Crude oil options volatility fell while the underlying futures climbed to a four-month high.
Implied volatility for at-the-money options expiring in March, a measure of expected price swings in futures and a gauge of options prices, was 19.56 percent at 5:10 p.m. on the New York Mercantile Exchange, down from 19.82 yesterday.
Crude oil for March delivery rose $1.13 to $97.57 a barrel on the Nymex, the highest settlement since Sept. 14, after the S&P/Case-Shiller index of property values in 20 U.S. cities climbed the most in more than six years.
Home prices increased 5.5 percent in November from the year-earlier period, the biggest year-over-year gain since August 2006. A median gain of 5.6 percent was projected by 30 economists surveyed by Bloomberg. The index is based on a three- month average, which means the November data were influenced by transactions in October and September.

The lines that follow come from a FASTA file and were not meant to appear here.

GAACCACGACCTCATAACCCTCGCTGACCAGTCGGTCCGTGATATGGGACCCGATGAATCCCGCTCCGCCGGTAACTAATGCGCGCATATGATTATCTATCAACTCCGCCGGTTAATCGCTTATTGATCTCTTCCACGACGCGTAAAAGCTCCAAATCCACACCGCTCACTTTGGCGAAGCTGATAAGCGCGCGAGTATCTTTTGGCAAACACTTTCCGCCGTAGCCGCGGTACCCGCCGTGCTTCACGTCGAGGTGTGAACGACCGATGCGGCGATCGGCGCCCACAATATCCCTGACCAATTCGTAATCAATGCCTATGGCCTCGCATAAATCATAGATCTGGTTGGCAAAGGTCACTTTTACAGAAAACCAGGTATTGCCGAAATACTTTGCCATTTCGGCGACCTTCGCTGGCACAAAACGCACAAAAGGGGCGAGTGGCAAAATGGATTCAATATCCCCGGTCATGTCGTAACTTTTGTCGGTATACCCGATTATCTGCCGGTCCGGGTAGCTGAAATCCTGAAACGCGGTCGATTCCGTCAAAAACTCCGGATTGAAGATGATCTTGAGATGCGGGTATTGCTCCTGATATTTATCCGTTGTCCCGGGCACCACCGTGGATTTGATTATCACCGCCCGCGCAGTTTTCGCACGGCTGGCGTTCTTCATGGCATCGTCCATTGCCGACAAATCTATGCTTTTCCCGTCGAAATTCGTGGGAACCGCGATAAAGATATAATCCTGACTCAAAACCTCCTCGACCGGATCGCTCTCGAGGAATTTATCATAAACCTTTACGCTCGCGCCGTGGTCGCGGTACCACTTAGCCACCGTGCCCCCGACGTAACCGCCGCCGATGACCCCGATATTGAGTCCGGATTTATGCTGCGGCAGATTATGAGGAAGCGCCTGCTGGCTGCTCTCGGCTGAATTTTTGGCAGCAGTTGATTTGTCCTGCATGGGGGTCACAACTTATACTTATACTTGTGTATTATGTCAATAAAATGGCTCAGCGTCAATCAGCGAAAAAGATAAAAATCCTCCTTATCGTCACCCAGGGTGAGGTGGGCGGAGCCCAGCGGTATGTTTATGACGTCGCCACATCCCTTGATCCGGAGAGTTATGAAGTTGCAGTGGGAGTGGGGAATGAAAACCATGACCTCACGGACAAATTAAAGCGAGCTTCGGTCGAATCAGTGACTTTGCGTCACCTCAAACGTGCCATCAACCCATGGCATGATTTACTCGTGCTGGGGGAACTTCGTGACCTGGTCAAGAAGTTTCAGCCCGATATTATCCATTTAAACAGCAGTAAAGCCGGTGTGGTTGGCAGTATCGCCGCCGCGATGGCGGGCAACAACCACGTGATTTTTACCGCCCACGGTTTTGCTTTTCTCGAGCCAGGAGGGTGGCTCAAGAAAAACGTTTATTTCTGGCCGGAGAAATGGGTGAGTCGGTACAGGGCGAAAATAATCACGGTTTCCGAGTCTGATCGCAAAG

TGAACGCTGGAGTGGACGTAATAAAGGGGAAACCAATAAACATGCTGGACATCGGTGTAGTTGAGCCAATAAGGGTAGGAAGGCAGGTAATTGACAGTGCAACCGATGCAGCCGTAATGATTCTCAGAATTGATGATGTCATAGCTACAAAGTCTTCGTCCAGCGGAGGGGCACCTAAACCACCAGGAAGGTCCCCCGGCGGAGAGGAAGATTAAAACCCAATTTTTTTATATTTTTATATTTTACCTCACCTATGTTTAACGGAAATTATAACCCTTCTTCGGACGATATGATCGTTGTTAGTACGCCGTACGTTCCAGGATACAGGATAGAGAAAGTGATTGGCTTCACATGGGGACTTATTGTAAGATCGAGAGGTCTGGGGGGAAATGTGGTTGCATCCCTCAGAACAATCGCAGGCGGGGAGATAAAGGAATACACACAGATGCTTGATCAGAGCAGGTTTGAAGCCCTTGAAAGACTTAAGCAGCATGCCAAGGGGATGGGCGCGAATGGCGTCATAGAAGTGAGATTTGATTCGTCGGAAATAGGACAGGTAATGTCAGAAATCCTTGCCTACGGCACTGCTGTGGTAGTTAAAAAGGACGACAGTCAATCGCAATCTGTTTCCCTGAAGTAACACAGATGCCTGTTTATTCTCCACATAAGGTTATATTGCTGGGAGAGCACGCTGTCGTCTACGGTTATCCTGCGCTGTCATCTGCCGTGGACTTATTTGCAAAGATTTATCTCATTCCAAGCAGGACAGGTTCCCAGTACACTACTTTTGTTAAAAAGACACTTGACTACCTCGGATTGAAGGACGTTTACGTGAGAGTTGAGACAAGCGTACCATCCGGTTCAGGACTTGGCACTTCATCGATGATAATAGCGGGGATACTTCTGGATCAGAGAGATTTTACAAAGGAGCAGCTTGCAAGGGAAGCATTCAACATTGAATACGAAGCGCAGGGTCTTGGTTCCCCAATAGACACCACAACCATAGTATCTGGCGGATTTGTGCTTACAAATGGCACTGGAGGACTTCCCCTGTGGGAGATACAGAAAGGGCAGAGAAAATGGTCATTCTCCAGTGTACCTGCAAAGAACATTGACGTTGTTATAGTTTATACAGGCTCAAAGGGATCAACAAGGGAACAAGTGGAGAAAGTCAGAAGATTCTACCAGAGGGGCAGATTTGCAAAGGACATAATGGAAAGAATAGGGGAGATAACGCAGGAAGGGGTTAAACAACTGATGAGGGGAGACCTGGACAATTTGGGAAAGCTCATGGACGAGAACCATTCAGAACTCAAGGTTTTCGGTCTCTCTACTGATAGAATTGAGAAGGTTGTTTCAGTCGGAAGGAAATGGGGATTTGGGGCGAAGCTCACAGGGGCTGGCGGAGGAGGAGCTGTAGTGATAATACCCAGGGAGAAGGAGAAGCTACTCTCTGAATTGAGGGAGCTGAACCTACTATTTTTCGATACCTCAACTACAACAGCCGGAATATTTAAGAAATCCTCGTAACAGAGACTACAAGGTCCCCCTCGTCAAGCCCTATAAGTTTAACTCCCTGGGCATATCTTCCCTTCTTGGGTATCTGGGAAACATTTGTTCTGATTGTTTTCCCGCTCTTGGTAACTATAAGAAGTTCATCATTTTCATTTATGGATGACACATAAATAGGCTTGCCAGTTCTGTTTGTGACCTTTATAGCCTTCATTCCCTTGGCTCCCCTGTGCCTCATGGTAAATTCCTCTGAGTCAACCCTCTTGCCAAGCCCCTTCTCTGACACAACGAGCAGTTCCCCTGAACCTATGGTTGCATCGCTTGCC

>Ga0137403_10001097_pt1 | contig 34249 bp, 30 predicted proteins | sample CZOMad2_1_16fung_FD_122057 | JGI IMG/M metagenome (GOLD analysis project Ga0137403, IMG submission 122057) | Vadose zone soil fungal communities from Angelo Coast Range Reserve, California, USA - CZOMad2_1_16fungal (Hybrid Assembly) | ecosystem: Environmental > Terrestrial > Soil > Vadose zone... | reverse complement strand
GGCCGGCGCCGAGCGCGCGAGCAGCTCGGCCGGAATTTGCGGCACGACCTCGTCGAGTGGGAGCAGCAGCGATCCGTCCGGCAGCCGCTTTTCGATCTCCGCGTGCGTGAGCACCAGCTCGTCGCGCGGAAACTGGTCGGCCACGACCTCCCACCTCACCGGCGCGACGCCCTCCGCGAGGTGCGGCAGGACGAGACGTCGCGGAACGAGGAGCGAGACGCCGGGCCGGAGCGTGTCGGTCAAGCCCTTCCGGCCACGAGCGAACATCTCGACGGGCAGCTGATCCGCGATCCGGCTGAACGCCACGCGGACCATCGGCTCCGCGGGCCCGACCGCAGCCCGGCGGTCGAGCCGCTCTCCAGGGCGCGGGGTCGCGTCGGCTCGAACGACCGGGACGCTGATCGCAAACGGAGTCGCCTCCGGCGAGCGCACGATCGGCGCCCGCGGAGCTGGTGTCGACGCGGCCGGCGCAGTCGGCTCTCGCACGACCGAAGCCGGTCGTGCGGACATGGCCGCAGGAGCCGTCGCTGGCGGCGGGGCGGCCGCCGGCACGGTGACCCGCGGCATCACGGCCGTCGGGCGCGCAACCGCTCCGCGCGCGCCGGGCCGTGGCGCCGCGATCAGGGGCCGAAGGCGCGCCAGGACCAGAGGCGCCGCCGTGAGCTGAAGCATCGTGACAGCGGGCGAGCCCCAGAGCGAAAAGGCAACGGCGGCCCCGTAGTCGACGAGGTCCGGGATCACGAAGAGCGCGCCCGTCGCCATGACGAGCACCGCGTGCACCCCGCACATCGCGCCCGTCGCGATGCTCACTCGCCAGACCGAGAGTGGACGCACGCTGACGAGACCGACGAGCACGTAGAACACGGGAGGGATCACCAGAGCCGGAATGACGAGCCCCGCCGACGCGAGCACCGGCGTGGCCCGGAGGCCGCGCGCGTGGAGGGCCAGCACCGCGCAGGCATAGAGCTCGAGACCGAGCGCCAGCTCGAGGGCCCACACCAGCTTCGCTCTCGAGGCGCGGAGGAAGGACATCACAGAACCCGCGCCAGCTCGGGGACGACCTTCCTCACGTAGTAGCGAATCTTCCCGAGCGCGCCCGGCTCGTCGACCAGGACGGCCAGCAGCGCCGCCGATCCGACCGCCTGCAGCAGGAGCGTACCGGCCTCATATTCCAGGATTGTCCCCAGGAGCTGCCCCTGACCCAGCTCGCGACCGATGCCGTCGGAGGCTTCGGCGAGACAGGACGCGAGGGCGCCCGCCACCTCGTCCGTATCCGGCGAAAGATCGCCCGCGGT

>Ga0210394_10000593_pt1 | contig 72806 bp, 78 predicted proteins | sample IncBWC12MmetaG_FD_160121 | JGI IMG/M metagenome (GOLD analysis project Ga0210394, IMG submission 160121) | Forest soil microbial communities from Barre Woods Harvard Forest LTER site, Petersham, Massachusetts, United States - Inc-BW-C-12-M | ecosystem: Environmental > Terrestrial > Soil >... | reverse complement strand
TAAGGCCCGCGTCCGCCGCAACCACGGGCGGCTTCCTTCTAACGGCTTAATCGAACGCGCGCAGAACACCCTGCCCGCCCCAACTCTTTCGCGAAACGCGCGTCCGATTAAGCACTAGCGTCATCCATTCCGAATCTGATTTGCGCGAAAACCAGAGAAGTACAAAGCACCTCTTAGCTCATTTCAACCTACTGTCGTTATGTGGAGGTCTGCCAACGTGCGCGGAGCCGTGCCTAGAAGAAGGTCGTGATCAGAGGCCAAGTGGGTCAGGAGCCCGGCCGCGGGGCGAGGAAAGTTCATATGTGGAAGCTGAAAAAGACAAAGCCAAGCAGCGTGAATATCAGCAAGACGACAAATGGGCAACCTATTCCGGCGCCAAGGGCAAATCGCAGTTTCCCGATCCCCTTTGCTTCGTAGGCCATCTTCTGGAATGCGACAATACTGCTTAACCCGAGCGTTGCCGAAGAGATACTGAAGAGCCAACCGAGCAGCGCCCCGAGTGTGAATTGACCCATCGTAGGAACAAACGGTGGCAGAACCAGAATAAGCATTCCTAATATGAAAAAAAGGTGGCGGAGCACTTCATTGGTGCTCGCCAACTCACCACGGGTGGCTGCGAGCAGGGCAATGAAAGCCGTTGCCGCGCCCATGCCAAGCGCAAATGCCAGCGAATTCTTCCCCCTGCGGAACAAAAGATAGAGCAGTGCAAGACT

The most active options in electronic trading today were March $100 calls, which gained 16 cents to 55 cents a barrel on volume of 3,582 contracts. The second-most active, with 2,747 lots exchanged, were April $100 calls, which advanced 32 cents to $1.75 a barrel.
Bets that prices would fall, or puts, accounted for 52 percent of electronic trading volume.
The exchange distributes real-time data for electronic trading and releases information the next business day on open- outcry volume, where the bulk of options activity occurs.
In the previous session, puts accounted for 50 percent of volume.
June $120 calls were the most active options yesterday, with 6,116 contracts trading as they rose 3 cents to 27 cents a barrel. April $80 puts slipped 3 cents to 18 cents a barrel on 4,279 lots.
Open interest was highest for March $110 calls with 40,633 contracts. Next were March $85 puts at 32,447 and March $90 puts at 28,659.
To contact the editor responsible for this story: Dan Stets at firstname.lastname@example.org